Many business owners, when starting out register their business as a Company. This is due to the lower tax rates which apply. However, Company tax rates only apply until money is withdrawn from the Company. Following this, an additional rate of tax may be applicable, dependent on the recipient’s circumstances.
Generally, when operating as a Company, Shareholders have three options as to how they can extract profits from the business; through the payment of dividends, a salary or drawings.
This article will explain the difference between salaries, dividends and drawings and the effects each will have on your business.
Receiving dividends from the business
Companies pay dividends from their post-tax profits. Post-tax profits are profits which the Company has already paid tax on.
Shareholders can avoid paying additional tax on dividends distributed from profits. One of these is a franking credit equal to the amount of tax paid by the Company (i.e. 30%). Shareholders can use this to reduce their tax liability as it is part of their dividend.
Shareholders need to declare dividends as income and pay tax on the grossed-up value (which includes the franking credit).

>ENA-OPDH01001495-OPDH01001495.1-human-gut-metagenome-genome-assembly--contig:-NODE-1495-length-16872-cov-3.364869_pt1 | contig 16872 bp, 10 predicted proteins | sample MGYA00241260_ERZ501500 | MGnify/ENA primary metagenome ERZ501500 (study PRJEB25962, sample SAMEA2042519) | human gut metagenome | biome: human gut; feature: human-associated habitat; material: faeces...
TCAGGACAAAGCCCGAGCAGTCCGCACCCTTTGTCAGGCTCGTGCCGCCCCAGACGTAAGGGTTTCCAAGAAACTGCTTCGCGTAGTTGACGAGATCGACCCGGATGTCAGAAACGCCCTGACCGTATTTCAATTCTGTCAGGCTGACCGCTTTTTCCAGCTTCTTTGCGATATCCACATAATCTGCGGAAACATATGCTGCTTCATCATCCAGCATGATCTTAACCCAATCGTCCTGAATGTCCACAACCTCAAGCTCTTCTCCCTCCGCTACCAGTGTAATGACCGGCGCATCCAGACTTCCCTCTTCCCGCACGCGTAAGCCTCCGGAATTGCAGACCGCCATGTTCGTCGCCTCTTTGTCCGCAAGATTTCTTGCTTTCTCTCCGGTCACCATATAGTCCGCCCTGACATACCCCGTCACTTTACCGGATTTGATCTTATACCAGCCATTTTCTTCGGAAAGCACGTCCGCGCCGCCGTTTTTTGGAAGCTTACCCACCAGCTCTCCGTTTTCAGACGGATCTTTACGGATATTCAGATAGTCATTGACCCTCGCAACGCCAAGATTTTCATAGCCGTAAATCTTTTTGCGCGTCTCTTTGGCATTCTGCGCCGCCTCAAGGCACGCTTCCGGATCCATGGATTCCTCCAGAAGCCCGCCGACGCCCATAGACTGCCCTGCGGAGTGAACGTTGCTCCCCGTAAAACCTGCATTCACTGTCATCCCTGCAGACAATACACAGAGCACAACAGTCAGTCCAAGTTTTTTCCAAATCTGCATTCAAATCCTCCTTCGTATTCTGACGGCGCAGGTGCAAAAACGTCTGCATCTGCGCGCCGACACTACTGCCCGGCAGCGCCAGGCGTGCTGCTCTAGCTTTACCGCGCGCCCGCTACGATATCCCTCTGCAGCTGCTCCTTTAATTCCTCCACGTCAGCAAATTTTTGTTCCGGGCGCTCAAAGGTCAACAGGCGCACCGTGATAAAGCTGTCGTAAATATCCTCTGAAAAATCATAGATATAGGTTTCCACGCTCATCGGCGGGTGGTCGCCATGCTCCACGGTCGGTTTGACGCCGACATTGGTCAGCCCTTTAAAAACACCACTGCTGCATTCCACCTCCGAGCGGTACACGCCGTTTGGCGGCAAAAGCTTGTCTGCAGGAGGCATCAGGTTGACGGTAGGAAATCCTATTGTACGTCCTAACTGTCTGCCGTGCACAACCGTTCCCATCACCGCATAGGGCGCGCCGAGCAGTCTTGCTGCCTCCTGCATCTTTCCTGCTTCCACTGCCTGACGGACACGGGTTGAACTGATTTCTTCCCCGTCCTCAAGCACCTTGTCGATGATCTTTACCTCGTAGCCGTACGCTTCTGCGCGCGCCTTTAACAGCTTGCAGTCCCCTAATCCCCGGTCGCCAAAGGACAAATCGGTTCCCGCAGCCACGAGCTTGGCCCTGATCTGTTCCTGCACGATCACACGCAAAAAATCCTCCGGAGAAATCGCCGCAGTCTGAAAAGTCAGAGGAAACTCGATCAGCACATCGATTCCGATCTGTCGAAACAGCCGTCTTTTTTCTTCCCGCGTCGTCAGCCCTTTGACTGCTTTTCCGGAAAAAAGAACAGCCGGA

However, there are additional costs when paying a dividend which business owners may incur, including the payment of additional tax on benefits, such as the Medicare Levy or the complication of having to pay PAYG instalment tax.
Taking a salary from the business
The second option for Shareholder’s to take money out of a business is through a salary. A shareholder can pay their own salary. However, they will be subject to the same rules and rights as employees.
This will result in PAYG withholding payments as well as superannuation guarantee contributions, WorkCover insurance premiums and other potential costs. Although this sounds disadvantageous, the simplicity of receiving a recurring salary, from both a tax and budgeting perspective, is an attractive setup.
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Receiving Drawings from the business
Drawings are a way for Shareholders to withdraw money from the business without paying PAYG withholding payments or the other costs as outlined above. Shareholders will have drawings treated as a loan from the Company under tax legislation. They require the formalisation of a loan agreement including interest payable by the Shareholder to the Company. Shareholders will still be required to pay interest back as well as tax on the cash received to the company. However, this will be over a longer period.
Shareholders’ drawings are considered unfranked dividends in instances where a loan agreement and interest charge are not in place. Shareholders will then only be liable for tax at marginal rates.
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